Aging-invariant Face Recognition
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Conclusions & Future work PowerPoint PPT Presentation

Aging-invariant Face Recognition. Department of Computer Science & Engineering College of Engineering. Unsang Park, Yiying Tong and Anil K. Jain. Introduction Facial aging is one of the many variations that degrades face recognition performance.

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Conclusions & Future work

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Intelligentsysparkunsangjain

Aging-invariant Face Recognition

Department of Computer Science & EngineeringCollege of Engineering

Unsang Park, Yiying Tong and Anil K. Jain

  • Introduction

  • Facial aging is one of the many variations that degrades face recognition performance.

  • We propose an automatic aging simulation technique that can assist any existing face recognition engine for age-invariant face recognition.

  • We learn the aging patterns in 3D domain by adapting a 3D morphable model to a 2D aging database (public domain FG-NET). The synthetic aging simulation process is applied on probe, gallery or both the images to compensate for the age-induced variation.

  • Aging pattern space construction

  • Aging pattern space comprises M x N 3D shapes, , where M (=70, from 0 to 69) is the number of different ages and N (=82) is the number of subjects.

  • Scale overall size of , so that the facial width at age i becomes consistent with the anthropometric data (modeling global aging pattern).

  • Fill missing data using interpolation: only 18% of the data in the M x N aging pattern space are originally available.

  • Face recognition with aging simulation

  • Let and be the probe and gallery, then aging simulation is applied on P, G or both as

    • , when the age difference is known (e.g., missing child or some screening scenarios).

    • , when the age difference is not known (e.g., most of the screening or multiple enrollment detection scenarios).

  • Experimental results

  • Face recognition performance is evaluated on original, pose corrected and aging-simulated images. Probe and gallery images are randomly selected 10 times with age gaps of 10, 20 and 30 and the average performance is reported.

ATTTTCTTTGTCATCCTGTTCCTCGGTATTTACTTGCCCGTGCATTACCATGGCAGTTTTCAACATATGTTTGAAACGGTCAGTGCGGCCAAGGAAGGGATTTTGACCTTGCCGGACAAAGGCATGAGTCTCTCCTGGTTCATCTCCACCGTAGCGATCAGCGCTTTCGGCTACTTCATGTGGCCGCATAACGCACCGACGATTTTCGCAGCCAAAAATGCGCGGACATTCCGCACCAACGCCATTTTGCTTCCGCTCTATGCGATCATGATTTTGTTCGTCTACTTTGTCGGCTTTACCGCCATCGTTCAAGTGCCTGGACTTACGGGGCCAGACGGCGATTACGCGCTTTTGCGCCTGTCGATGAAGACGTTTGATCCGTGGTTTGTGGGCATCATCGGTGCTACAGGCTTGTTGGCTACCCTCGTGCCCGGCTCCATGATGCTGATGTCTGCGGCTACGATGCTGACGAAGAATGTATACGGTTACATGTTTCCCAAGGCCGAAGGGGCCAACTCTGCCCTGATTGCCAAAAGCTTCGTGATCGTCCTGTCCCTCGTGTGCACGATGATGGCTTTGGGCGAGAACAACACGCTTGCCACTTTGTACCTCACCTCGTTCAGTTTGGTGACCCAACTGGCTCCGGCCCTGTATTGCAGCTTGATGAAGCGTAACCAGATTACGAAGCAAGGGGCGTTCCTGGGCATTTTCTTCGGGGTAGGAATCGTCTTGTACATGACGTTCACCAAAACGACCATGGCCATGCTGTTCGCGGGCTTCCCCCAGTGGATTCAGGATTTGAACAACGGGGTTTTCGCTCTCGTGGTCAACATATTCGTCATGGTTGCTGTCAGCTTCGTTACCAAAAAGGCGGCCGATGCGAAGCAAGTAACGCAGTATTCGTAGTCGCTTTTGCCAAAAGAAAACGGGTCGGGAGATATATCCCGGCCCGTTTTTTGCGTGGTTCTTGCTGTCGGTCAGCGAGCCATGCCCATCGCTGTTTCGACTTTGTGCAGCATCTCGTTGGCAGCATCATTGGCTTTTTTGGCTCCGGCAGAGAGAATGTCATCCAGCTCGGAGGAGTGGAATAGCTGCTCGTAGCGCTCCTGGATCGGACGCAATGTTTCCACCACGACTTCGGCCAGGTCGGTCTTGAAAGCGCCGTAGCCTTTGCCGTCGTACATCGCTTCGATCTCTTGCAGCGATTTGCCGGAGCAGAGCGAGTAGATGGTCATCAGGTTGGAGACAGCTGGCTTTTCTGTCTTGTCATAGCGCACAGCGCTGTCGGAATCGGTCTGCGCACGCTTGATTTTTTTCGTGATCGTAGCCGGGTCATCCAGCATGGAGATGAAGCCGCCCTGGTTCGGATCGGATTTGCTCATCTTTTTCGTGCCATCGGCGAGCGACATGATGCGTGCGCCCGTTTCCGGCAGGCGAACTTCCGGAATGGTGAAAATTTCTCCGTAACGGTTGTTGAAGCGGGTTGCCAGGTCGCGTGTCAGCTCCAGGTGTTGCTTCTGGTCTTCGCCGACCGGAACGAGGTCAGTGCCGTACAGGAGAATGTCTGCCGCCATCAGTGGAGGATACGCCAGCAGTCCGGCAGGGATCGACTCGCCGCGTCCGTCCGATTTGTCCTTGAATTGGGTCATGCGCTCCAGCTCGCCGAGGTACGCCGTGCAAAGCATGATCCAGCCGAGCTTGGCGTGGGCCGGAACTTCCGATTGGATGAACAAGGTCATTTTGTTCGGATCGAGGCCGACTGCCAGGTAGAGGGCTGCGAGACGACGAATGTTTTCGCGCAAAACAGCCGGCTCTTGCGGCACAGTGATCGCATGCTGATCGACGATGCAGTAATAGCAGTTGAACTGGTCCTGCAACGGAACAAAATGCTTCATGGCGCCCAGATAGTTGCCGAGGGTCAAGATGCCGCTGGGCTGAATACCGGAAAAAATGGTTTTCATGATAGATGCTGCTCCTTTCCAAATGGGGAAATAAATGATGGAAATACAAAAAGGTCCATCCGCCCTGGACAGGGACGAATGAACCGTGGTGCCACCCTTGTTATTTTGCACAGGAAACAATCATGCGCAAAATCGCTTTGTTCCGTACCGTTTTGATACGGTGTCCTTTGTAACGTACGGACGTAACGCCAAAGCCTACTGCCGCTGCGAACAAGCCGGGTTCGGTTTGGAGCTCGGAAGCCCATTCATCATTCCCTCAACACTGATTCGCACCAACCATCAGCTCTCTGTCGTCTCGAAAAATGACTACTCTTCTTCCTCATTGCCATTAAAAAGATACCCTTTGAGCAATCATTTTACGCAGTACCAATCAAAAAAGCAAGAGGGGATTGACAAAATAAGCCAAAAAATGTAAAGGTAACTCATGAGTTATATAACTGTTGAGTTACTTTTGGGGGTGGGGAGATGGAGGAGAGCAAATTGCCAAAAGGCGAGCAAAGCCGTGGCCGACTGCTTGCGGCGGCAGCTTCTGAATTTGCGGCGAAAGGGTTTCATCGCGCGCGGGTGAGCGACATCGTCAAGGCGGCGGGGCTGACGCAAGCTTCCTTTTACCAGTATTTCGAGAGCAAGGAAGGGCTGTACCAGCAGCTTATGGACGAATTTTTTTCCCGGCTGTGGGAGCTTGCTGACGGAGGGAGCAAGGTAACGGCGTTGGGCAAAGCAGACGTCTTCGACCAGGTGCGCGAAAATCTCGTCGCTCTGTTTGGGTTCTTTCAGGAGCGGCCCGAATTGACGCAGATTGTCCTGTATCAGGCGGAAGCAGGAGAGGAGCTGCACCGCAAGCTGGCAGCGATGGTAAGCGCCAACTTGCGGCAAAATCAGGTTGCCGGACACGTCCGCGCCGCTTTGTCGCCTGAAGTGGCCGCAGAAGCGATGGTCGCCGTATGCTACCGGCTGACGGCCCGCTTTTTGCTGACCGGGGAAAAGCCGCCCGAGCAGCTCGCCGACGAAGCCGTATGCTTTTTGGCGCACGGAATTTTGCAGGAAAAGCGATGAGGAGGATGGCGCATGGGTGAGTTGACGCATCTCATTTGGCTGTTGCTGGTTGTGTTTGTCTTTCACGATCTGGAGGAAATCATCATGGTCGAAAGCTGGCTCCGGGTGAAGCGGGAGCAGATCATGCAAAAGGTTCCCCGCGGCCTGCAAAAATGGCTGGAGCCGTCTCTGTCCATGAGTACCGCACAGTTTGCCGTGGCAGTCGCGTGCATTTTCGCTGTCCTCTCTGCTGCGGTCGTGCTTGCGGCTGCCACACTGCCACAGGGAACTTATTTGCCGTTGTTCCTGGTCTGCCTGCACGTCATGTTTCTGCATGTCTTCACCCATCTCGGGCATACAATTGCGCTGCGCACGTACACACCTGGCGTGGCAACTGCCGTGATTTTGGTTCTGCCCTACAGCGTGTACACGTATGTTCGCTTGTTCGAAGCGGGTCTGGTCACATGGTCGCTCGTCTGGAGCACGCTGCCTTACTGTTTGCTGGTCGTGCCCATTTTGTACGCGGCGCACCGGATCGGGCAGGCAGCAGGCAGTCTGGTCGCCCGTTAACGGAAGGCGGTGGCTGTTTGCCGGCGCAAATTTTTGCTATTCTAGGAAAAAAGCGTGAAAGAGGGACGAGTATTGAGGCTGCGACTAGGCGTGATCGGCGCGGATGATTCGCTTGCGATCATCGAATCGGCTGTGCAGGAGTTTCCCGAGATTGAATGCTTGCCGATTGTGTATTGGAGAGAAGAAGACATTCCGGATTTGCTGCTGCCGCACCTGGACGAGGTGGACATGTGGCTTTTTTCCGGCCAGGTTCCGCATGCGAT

• Aging simulation

  • Objective: given a previously unseen shape Sx at age x, synthesize its aged/de-aged shape Sy at age y.

  • Method: Given Sx,new, estimate the weight w, that provides the best reconstruction of Sx as

  • where is the mean shape at age x. Then, the synthetic shape Sy at age y can be estimated using w and the shape space at age y as

  • Aging database

  • FG-NET database provides face images at different ages for 82 subjects (~12 images/subject) along with 68 feature points.

  • Original images also contain variations due to pose, lighting, expression and occlusion in addition to the aging.

Age 2

Age 5

Age 8

Age 10

Age 14

Age 16

Age 19

Age 22

Age 28

Age 33

Age 40

Fig. 1. Example face images of a subject across different ages in the FG-NET database

  • 3D model fitting

  • The 3D morphable model is adapted for the pose correction. The morphable model is composed of a mean shape, , and m orthogonal shape basis, si. Given a weight vector , a new 3D shape S can be generated as

  • The morphable model is fitted to the 2D shape S2d in terms of (R, T and) to minimize

  • where a is the scaling factor, P is the orthogonal projection matrix, R and T are the rotation and translation matrix, respectively. Then, the resulting 3D model, S3d, provides frontal view of the input 2D shape.

  • For each 2D shape, , for a subject i at age j, generate a corresponding 3D shape, .

Fig. 5. Cumulative Matching Characteristic (CMC) curve.

sub 1

sub 2

sub 3

sub N

age 0

18->0

age 1

Reconstruction

at age x, estimate w

33->52

Input

Age = x

Simulated Reconstruction

at age y, using w

3->11

age M-1

12->3

M x N aging pattern space

Fig. 3. Schematic of aging pattern space and aging simulation process.

5->15

4->19

(a) Probe (b) Probe (pose cor.) (c) Probe (aging sim.) (d) Gallery (pose cor.) (e) Gallery (f) aging simulation

Age 0 2 4 6 8 10

Fig. 6. Example face matching results for 7 subjects, one per row. Aging simulation gave correct matching at rank-1 for the first four subjects but not for the last two subjects.

  • Conclusions & Future work

  • A complete aging modeling framework in 3D domain using existing 2D database is proposed to develop an aging-invariant face recognition system.

  • Use of 3D aging modeling improves the rank-1 matching accuracy on FG-NET database from 12.6% up to 18.0% in various scenarios.

  • Future work will include incorporating texture modeling, face image quality based aging space construction and simulation, age estimation and the development of fully automatic aging correction system.

Input image at age=0

12 14 16 18 20

(a) Input image and its aging-simulated images from age 0 to 20

non-frontal2D shape

Input Image

3D Morphable Model

(b) Face images at five different poses from the aging-simulated image at age 20

Pose-corrected Texture

3D model in frontal view

Fig. 4. Example aging simulation and the multi-view capability of the simulated 3D aging model.

04. 18. 2008

Fig. 2. 3D model fitting process.


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